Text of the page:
Proposal for a Colombian Science, Technology and Innovation Policy Programme

Thinking & Analysis

This Blog has been written by Oscar Romero Goyeneche. Oscar is a PhD candidate at the Utrecht University Centre for Global Challenges under the supervision of Professor Johan Schot. 

Last autumn took me back to my home country, Colombia, to be part of the Mision de Sabios (“Mission of the Wise”). My PhD supervisor Johan Schot was one of 46 national and international researchers invited to assist the Colombian government in developing public policy around Education and Science, Technology and Innovation (STI). This Mission aimed to address issues, such as human development and equality, which are of pressing concern in Colombia and are also echoed around the world.

Over the last decades, policymakers in Colombia and around the world have focussed on STI as a driver of innovation, job creation and economic growth – but is this really the answer to broader social and environmental challenges? At least in Colombia, recurrent problems such as poverty and malnutrition have not been resolved, and Colombia remains one of the countries with the highest inequality globally. Besides this, we are all now aware of the increasing degradation of vital ecosystems and the possible social and environmental impacts of climate change.

Increasing economic productivity to achieve social goals was also a common theme during this Mission of the Wise, but Johan made a slightly different suggestion. Based on his historical studies, Johan has contributed to debates around transitions to sustainability by providing frameworks to study social and technological transformation in modern societies and established the Transformative Innovation Policy Consortium (TIPC). His contribution to the Mission was based upon

“…The growing realisation that environmental and social goals should no longer serve mainly as a static framework of conditions for innovation, something they may help to accomplish”.

In other words, science, technology and innovation policy should prioritise social and environmental goals explicitly, rather than seeing them as enablers of innovation, or pursuing economic growth as an indirect way to achieve them. This implies a new social commitment that enables us to reduce inequality and poverty, and conserve and restore nature – and consequently, a qualitatively different type of economic growth.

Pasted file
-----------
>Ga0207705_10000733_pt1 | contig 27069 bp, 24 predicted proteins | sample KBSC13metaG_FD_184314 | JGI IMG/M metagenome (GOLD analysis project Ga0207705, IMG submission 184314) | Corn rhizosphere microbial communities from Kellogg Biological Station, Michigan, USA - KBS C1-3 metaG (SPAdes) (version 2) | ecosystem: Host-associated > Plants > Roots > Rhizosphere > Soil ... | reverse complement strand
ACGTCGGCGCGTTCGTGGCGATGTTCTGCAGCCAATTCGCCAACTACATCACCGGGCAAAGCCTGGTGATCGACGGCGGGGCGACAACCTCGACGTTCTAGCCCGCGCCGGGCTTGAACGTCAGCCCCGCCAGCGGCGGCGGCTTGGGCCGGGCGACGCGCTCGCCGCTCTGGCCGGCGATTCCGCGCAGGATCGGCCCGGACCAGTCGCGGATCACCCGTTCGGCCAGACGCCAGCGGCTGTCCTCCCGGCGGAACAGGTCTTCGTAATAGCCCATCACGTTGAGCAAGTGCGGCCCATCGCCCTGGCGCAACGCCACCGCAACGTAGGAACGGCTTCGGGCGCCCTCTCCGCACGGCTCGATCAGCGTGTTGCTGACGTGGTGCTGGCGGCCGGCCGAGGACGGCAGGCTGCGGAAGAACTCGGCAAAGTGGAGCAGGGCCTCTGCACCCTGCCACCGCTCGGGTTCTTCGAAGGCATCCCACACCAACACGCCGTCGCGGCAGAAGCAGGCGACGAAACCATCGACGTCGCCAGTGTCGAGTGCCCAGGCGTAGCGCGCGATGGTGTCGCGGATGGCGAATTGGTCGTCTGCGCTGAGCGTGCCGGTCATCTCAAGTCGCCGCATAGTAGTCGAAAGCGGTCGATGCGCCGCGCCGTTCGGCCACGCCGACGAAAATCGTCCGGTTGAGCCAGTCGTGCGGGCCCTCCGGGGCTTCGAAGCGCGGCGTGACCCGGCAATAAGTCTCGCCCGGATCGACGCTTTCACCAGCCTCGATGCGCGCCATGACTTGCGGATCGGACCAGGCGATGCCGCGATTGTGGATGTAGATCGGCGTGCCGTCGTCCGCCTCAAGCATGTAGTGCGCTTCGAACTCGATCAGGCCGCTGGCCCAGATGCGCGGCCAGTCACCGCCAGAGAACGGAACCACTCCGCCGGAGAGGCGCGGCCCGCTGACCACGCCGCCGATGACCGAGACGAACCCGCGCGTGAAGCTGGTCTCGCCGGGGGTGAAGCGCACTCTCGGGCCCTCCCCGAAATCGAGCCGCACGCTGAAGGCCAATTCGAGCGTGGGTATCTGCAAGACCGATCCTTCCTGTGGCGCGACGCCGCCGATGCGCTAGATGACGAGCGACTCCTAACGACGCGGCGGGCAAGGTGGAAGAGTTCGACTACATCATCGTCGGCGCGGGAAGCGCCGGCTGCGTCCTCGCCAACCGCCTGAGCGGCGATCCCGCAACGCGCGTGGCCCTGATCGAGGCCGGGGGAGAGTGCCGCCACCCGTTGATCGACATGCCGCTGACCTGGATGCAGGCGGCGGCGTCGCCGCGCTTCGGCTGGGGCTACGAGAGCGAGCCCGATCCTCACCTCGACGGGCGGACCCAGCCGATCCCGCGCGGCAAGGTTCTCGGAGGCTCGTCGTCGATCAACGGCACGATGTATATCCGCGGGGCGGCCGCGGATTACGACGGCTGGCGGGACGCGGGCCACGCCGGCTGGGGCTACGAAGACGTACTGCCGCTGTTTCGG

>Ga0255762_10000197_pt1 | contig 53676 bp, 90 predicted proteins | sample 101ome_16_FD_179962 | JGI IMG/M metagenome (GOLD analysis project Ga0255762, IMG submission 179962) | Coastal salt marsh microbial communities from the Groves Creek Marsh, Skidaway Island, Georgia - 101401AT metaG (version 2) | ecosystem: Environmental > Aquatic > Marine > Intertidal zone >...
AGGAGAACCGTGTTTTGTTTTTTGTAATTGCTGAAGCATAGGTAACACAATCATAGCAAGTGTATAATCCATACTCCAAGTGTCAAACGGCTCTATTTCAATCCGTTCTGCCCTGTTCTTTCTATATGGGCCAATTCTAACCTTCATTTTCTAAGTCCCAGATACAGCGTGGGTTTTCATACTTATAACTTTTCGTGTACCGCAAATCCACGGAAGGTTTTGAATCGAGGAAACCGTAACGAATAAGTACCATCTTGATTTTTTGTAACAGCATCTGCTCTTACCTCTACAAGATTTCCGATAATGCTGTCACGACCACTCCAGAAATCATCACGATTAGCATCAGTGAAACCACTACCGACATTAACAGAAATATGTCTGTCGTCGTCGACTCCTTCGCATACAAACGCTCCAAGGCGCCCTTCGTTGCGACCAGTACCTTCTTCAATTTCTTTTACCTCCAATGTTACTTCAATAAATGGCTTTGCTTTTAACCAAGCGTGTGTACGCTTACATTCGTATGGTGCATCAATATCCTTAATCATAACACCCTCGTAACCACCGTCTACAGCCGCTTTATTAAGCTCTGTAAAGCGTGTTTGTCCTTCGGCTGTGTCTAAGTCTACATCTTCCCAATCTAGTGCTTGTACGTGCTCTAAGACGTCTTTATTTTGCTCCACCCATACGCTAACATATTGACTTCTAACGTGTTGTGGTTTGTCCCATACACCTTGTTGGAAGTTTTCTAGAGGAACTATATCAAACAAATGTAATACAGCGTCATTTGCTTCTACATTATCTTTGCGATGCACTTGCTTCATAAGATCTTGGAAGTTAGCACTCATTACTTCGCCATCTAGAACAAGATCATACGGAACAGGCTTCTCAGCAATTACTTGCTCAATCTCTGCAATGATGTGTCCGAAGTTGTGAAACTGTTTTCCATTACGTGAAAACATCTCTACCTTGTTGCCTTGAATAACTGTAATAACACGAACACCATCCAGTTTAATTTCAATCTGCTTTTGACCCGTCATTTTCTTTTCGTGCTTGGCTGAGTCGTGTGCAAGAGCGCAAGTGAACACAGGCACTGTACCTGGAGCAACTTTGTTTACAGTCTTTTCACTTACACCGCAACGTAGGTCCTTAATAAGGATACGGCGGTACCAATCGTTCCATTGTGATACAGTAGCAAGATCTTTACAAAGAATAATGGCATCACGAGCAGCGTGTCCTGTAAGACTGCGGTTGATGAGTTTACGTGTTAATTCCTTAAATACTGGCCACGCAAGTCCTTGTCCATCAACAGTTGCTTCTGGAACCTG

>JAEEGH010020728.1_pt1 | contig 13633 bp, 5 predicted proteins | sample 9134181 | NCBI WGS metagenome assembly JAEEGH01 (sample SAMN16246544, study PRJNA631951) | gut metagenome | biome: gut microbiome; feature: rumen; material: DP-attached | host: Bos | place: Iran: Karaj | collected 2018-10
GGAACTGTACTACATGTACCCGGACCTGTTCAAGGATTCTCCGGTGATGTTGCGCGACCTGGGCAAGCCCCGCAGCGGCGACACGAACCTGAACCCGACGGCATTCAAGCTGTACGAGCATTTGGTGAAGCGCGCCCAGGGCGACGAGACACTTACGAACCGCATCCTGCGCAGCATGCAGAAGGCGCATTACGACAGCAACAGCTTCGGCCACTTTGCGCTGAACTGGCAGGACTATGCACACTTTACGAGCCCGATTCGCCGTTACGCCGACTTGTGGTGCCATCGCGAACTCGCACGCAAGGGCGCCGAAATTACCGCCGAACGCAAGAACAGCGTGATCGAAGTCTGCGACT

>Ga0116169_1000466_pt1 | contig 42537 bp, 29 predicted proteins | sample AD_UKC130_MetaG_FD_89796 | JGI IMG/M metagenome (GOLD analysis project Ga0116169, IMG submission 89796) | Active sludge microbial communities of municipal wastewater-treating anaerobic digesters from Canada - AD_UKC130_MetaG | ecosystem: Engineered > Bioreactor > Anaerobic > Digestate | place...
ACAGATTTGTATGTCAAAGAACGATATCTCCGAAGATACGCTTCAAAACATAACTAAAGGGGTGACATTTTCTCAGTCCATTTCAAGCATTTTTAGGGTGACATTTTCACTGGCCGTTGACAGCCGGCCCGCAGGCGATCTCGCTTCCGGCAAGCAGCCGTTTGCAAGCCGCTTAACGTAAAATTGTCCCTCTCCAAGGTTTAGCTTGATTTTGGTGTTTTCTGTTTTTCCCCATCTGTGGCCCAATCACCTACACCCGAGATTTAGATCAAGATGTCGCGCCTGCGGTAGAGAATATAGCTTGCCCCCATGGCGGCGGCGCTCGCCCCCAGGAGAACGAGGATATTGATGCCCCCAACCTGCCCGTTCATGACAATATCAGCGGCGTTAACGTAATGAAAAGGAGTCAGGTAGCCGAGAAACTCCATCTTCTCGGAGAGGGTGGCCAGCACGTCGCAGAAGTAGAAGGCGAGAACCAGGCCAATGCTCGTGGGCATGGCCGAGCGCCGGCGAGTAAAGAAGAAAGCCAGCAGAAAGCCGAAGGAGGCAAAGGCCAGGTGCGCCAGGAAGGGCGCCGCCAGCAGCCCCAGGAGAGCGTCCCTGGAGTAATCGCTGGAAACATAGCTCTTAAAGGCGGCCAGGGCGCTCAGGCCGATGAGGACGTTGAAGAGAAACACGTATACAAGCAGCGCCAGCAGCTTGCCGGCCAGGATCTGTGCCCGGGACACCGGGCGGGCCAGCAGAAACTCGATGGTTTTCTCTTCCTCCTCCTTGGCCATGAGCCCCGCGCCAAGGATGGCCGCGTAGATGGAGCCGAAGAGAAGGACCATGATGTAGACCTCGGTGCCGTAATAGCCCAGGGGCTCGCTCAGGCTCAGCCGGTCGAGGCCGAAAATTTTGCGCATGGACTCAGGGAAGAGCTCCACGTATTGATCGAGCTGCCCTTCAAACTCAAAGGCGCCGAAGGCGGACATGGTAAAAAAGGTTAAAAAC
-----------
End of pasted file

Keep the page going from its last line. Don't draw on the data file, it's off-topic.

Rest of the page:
Much of Johan’s current research is based on co-creation, multidisciplinarity and mixing methods, so he invited a variety of researchers from different disciplines to contribute to his work for the mission. Matias Ramirez (University of Sussex), who leads the TIPC research in Latin America, played a key role in integrating researchers from Colombia. My own contribution focussed on analysing how the structure of scientific research communities in Colombia might enable or constrain a transformative approach (chapter 3), and we learned from transformative initiatives already happening in Colombia’s regions (chapter 4). For instance, the protection of the Bogotá wetlands by social movements, or the Iza municipality’s polystyrene ban policy in Boyacá to reduce production and use of non-biodegradable materials. Lessons from these initiatives, together with Colombia’s knowledge base and scientific capabilities, could help to implement and embed transformative innovation policy across Colombia.

What next? Discussing our findings with other participants in the Commission allowed us to validate our preliminary conclusions (chapter 3 and 4), while some (such as the Commission for public health, Ciencias de la Vida y Salud) started to use the perspective of transformative innovation in their own Commission report. The Ministry of Science, Technology and Innovation plans to implement the recommendations from the Mission, while TIPC and this ministry plan to undertake a national program in transformative innovation with a strong regional focus. As for me, I can see a puzzle. If the SDGs include ‘traditional’ ideas about innovation which focus mainly on productivity and business as usual (SDG 8) and represent a global framework to address challenges and solutions that are global, but also locally specific… what does that mean for their ability to ‘transform our world’? Lots to think about during the next stages of my PhD.


See also this interview with Professor Johan Schot and Dr Bipashyee Ghosh on  COVID-19’s consequences for the Second Deep Transition and the Sustainability Revolution.